Background Human papillomavirus (HPV) types 6 and 11 are known agents of genital warts but little is known about their epidemiology in Africa.
Objective To present data on the prevalence of, and risk factors for, cervical HPV 6 and 11 in high-risk women in Burkina Faso.
Methods 306 women were enrolled. HIV status and CD4+ counts were determined. Among other genital samples, a cervical swab (Cervex) was collected for liquid-based cytology and HPV genotyping using MY09/MY11 and GP5+/GP6+ PCRs, and INNO-LiPA genotyping v2. Risk factors were examined using logistic regression.
Results HIV-1 seroprevalence was 40% (123/306). Cervical HPV DNA was detected in 55% (100/183) of HIV-uninfected women, 84% (78/93) of HIV-1 infected women with CD4+ T-cell counts >200 cells/μl and 97% (29/30) of HIV-1 infected women with CD4+ T-cell counts ≤200 cells/μl (ptrend<0.001). HPV 6 prevalence was 6% (18/306), HPV 11 prevalence 4% (13/306), and overall HPV 6/11 prevalence 9% (28/306), which increased with HIV infection and immunosuppression. Genital warts were associated with HPV 6 (adjusted OR=4.12, 95% CI 1.17 to 14.53) but not with HPV 11. Genital ulcerations were associated with HPV 6/11 but not with other HPV types. There was a protective effect for vaginal douching and the follicular phase of the menstrual cycle. Condom use, HIV-1 plasma viral load and sexually transmitted and other reproductive tract infections were not associated with HPV 6/11.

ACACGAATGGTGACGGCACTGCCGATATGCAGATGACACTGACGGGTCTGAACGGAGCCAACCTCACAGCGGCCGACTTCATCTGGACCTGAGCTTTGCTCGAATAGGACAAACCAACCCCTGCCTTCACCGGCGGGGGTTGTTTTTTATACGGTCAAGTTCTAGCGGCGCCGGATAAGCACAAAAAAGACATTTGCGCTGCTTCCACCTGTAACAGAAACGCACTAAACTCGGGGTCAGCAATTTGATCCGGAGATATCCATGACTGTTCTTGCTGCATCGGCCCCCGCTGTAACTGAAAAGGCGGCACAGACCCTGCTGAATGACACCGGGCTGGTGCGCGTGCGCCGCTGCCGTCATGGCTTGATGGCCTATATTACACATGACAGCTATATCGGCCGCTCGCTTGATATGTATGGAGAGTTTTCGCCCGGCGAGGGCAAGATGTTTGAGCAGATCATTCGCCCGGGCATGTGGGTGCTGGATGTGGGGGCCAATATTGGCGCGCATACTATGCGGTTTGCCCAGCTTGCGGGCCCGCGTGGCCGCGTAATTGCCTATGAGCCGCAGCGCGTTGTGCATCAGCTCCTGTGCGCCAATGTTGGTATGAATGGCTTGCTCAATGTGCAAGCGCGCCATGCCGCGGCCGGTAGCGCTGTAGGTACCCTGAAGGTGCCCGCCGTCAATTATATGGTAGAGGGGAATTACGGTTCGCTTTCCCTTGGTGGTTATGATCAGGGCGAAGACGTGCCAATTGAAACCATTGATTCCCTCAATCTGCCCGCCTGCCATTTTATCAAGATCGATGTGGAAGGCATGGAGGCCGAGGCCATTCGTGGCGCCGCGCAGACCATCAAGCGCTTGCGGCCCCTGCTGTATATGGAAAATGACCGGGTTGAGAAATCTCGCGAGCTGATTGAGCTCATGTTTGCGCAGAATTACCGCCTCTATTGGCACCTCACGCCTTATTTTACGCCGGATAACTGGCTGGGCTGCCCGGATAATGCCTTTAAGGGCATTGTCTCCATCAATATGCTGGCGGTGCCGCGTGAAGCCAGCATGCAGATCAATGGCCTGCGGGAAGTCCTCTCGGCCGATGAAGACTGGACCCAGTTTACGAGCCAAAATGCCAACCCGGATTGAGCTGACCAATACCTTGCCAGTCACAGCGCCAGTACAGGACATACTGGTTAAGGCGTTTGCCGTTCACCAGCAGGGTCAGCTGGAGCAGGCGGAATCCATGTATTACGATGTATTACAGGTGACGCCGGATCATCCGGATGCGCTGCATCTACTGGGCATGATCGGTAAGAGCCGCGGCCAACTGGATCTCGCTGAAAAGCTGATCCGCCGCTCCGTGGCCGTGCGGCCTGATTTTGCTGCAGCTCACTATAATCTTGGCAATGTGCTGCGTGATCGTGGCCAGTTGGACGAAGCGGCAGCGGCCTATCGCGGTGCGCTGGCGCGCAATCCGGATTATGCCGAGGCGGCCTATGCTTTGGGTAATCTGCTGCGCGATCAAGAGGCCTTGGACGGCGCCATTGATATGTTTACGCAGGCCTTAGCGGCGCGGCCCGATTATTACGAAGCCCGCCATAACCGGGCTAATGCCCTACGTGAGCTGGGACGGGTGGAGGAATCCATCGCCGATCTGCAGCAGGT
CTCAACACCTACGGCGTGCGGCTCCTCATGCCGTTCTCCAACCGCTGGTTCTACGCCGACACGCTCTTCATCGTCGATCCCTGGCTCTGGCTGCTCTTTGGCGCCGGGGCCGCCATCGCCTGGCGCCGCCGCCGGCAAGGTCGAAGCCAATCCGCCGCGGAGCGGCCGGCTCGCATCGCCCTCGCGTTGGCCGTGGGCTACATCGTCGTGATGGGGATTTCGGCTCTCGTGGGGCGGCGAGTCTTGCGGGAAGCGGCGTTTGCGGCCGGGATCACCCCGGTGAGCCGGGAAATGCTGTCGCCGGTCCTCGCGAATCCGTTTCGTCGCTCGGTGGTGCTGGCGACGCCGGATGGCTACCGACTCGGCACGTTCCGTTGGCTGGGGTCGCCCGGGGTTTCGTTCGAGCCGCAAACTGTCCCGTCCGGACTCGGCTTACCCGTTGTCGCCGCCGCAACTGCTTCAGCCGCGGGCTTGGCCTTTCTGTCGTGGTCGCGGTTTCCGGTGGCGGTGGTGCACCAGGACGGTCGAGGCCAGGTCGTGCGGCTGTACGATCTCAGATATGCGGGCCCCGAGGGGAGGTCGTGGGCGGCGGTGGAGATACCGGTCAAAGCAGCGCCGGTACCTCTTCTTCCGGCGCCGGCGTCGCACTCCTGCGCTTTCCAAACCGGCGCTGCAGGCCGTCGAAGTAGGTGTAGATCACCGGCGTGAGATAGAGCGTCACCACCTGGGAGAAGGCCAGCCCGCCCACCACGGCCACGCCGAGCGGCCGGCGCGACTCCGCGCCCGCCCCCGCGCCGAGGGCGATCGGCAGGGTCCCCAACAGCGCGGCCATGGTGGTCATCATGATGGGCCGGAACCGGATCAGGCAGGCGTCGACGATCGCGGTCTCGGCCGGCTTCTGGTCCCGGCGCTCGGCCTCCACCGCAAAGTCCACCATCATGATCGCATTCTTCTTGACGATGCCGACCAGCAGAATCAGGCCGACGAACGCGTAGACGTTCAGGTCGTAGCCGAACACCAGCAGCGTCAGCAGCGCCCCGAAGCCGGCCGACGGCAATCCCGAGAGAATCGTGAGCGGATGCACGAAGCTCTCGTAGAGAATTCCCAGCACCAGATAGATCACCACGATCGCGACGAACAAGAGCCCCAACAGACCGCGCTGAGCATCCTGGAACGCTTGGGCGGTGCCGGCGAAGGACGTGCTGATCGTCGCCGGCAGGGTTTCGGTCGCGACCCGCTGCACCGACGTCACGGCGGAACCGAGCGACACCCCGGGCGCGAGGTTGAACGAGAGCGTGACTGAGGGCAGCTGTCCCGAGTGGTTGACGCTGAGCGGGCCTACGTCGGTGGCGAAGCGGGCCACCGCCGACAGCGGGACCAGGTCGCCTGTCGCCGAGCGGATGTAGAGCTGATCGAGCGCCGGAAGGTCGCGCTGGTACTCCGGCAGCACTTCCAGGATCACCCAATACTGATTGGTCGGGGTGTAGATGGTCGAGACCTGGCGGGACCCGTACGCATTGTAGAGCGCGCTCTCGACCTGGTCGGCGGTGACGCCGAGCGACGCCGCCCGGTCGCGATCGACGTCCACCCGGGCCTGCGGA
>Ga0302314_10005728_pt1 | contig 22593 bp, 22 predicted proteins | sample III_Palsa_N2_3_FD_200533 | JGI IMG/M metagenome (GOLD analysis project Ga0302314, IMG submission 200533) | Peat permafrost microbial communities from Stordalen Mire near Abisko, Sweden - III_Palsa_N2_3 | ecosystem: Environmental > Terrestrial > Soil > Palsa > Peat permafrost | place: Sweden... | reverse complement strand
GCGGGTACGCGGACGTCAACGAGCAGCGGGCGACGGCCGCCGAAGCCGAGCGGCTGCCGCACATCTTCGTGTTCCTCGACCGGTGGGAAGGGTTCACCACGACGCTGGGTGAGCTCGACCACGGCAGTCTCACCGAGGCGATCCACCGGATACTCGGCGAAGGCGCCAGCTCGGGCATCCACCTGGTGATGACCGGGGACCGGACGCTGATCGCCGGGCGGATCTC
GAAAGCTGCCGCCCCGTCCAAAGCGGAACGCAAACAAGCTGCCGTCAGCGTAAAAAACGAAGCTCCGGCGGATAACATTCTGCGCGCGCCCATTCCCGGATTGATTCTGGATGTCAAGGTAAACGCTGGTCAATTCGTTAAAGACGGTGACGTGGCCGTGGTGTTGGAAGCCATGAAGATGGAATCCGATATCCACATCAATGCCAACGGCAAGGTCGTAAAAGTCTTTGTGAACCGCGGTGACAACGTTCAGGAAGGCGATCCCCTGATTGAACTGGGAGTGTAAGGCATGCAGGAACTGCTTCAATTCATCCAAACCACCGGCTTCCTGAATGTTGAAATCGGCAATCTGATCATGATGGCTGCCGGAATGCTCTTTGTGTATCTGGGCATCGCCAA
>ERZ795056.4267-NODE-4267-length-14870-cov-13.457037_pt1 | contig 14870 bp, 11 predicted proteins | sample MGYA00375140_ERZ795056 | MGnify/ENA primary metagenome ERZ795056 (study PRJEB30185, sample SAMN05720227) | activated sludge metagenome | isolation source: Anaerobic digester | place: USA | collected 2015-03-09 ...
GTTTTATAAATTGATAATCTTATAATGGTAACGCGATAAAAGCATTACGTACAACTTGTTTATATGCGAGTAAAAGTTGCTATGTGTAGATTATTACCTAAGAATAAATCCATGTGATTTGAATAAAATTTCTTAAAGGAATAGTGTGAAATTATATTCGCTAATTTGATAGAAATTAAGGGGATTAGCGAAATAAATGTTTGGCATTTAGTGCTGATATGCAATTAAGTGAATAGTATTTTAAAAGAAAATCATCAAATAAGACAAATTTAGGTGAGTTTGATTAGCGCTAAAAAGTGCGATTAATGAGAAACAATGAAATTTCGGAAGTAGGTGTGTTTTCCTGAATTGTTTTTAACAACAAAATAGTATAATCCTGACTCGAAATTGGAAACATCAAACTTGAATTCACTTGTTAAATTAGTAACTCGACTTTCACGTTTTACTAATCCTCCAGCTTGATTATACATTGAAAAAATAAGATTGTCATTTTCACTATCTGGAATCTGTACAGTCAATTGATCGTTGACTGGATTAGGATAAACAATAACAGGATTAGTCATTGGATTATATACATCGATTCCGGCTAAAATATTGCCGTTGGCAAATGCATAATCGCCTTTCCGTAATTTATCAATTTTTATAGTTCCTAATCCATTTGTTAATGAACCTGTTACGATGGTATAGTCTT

Conclusions Prevalence of HPV 6/11 was high in this population, with predominance of HPV 6. HPV 6/11 were found more frequently in women with genital ulcers and in those with HIV-related immunosuppression.
- Low-risk human papillomavirus (LR-HPV)
- genital warts
- genital ulcer disease
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Funding This study was funded by France's Agence Nationale de Recherches sur le SIDA et les Hépatites (ANRS), grants ANRS-1291 and ANRS-1285. Additional financial support was provided through the UK's Department for International Development (DFID)-funded Knowledge Programme on HIV/AIDS and STI, and the Research Programme Consortia (RPC) on Research and Capacity Building in Sexual and Reproductive Health and HIV in Developing Countries of the London School of Hygiene and Tropical Medicine. The views expressed herein are those of the authors and do not necessarily reflect the official policy or position of DFID.
Competing interests None.
Patient consent Obtained.
Ethics approval This study was conducted with the approval of the ethics committees of Centre Muraz and Burkina Faso, and of the London School of Hygiene and Tropical Medicine.
Provenance and peer review Not commissioned; externally peer reviewed.